Pieces on display at the estate include Cai Zhi Song’s Ode to Motherland #5, a striking 2013 bronze of a male figure, inspired by an ancient image of a Qin dynasty warrior, that graces the roof terrace; Sohan Jakhar’s Untitled (2009), which hangs above the headboard of a guest bed; Hannes D’Haese’s sculpture Just a Dog, a pink resin bulldog that, along with its yellow counterpart, guards the entrance to the one-story guesthouse; a surprisingly recent (three decades old) 8-foot-long Indonesian carving of paddlers in a boat, displayed above a puckish Dodit Artawan oil on canvas depicting Barbie dolls and liquor bottles; Dadi Setiyadi’s White Goat, a 2011 canvas that reimagines Caravaggio’s John the Baptist as a loincloth-clad figure festooned with swirling Dayak tattoos; and Ye Zheng-hua’s exuberant painting The Sky, with its frolicking figures drenched in bold hues of azure, magenta, and cream against a backdrop of buttery yellow and cornflower blue.

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A Delicate Balance

In Kaba Kaba’s single-story guesthouse, a louvered pocket door separates this bedroom from the adjoining bathroom. Placing Sohan Jakhar’s Untitled (2009), an acrylic endowed with lush green hues, above the bed was the response to an earlier aesthetic choice: the carved teak wall panels with a rich green patina. These wall panels reference carved versions found in Balinese homes—ones that have acquired their patinas over time. The examples in this bedroom gained theirs more quickly through paint.

“A home in Bali must be different than a luxurious home in other places,” says architect Danes, expounding on the balancing act that the project entailed. “We have [the owners] in their own private home, private space, but at the same time, they’re in Bali. We give them the good things about Bali, the ambience and the space, as well as the comfort they need.”

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Keeping It Straight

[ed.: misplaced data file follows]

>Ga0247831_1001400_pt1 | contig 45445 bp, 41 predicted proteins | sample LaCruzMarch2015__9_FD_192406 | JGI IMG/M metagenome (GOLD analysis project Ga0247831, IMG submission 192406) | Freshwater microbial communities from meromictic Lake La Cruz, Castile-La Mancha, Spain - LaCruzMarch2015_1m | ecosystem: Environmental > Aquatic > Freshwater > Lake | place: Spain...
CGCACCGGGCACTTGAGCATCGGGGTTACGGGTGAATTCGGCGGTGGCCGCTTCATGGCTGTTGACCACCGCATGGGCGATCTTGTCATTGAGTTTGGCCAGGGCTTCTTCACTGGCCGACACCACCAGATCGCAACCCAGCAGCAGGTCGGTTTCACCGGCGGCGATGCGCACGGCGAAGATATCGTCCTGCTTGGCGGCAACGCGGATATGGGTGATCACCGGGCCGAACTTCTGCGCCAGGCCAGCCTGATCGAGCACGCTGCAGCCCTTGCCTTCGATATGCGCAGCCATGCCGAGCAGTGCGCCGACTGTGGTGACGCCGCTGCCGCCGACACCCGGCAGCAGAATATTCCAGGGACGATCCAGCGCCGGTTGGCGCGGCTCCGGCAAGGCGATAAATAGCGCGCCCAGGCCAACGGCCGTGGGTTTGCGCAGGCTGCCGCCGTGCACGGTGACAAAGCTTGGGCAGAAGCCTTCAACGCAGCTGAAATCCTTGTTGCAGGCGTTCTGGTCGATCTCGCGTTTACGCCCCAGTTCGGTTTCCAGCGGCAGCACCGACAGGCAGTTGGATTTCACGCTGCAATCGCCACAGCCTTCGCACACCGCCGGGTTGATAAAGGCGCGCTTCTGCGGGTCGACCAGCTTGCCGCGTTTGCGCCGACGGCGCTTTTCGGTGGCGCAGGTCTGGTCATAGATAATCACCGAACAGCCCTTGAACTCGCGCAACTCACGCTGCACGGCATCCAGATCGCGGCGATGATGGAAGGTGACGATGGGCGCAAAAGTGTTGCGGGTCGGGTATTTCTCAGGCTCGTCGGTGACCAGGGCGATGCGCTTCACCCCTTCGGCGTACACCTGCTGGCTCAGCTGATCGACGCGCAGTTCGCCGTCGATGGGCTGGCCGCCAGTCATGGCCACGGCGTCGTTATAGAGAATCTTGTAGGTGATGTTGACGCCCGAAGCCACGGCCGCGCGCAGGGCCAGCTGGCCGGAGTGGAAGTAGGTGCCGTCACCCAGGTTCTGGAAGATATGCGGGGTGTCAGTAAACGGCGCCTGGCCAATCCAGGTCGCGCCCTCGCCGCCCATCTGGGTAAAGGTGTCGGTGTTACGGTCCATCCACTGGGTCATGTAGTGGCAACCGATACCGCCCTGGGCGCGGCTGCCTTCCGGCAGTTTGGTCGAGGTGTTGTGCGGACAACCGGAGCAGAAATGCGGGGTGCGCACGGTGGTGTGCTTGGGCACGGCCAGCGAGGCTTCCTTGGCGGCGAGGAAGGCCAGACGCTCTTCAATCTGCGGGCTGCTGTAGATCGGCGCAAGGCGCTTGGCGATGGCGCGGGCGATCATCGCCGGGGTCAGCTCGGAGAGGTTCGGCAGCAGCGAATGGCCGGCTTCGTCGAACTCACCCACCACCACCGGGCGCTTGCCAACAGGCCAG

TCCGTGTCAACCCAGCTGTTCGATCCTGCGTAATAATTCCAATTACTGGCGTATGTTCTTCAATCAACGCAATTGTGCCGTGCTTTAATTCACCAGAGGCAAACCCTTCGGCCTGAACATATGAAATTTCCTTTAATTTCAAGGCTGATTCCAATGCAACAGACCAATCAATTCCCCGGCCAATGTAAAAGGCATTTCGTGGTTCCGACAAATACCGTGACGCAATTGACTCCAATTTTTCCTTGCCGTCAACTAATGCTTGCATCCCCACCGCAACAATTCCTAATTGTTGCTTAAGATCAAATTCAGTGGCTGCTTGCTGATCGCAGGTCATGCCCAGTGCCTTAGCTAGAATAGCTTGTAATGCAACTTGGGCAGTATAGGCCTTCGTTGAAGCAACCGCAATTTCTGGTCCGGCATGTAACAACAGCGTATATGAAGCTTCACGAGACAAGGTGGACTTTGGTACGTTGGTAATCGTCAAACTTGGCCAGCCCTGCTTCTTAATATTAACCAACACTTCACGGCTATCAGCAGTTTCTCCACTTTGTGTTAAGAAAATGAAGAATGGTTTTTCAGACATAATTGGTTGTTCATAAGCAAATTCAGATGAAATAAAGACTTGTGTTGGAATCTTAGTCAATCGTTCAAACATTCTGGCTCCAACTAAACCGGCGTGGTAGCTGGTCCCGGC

The Balinese aesthetic favors straight lines and sharp angles over curves, and the team behind Kaba Kaba embraced it wholeheartedly. No kidney-shaped pools here; the rectangular pool outside the main living room, one of four pools on the grounds, directs the eye to the native trees and the rolling lawns with the intensity of an arrow in flight. The two-story guesthouse, which contains three bedrooms, is decorated in colonial style, with Dutch- and Indian-inflected antiques contrasted with Hwang Sae Jin’s Actual Harmony, a 2011 canvas that unites acrylics, oils, and fabric in an alluring but homey image of a couch. Fun touches, such as the bench upholstered in a zebra print, add whimsy to the overall atmosphere. “The house feels very richly layered, but not cluttered,” says Campbell. “It was about loving the richness of the collection but also having a bit of restraint with it as well.”

HC2, +62.361.742.9991, www.hc2.co; Popo Danes, +62.361.242.659, www.popodanes.com

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 Staying at Kaba Kaba

SETTING: An eight-bedroom, eight-bathroom estate on almost 3 acres in the rural southwest of the Indonesian island of Bali. In addition to four swimming pools, a spa, a gym, a game room, a home theater, a tennis court, a rooftop terrace, and a lawn that can seat at least 180 for dinner, it features an exceptional collection of art and antiques that enlivens the entire property.

SLEEPING: Kaba Kaba’s living quarters consist of three structures: the three-bedroom main house; a two-story, three-bedroom guesthouse; and a single-story guesthouse with two bedrooms. In all, Kaba Kaba can sleep 14 adults and four children.

STAFF: A professional staff of 24, including a villa manager, a private chef, butlers, housekeepers, gardeners, a maintenance team, and security guards.

RATES: From $3,500 to $5,000 nightly for the full property, depending on the season.

CONTACT: Elite Havens, +62.361.737.498, www.elitehavens.com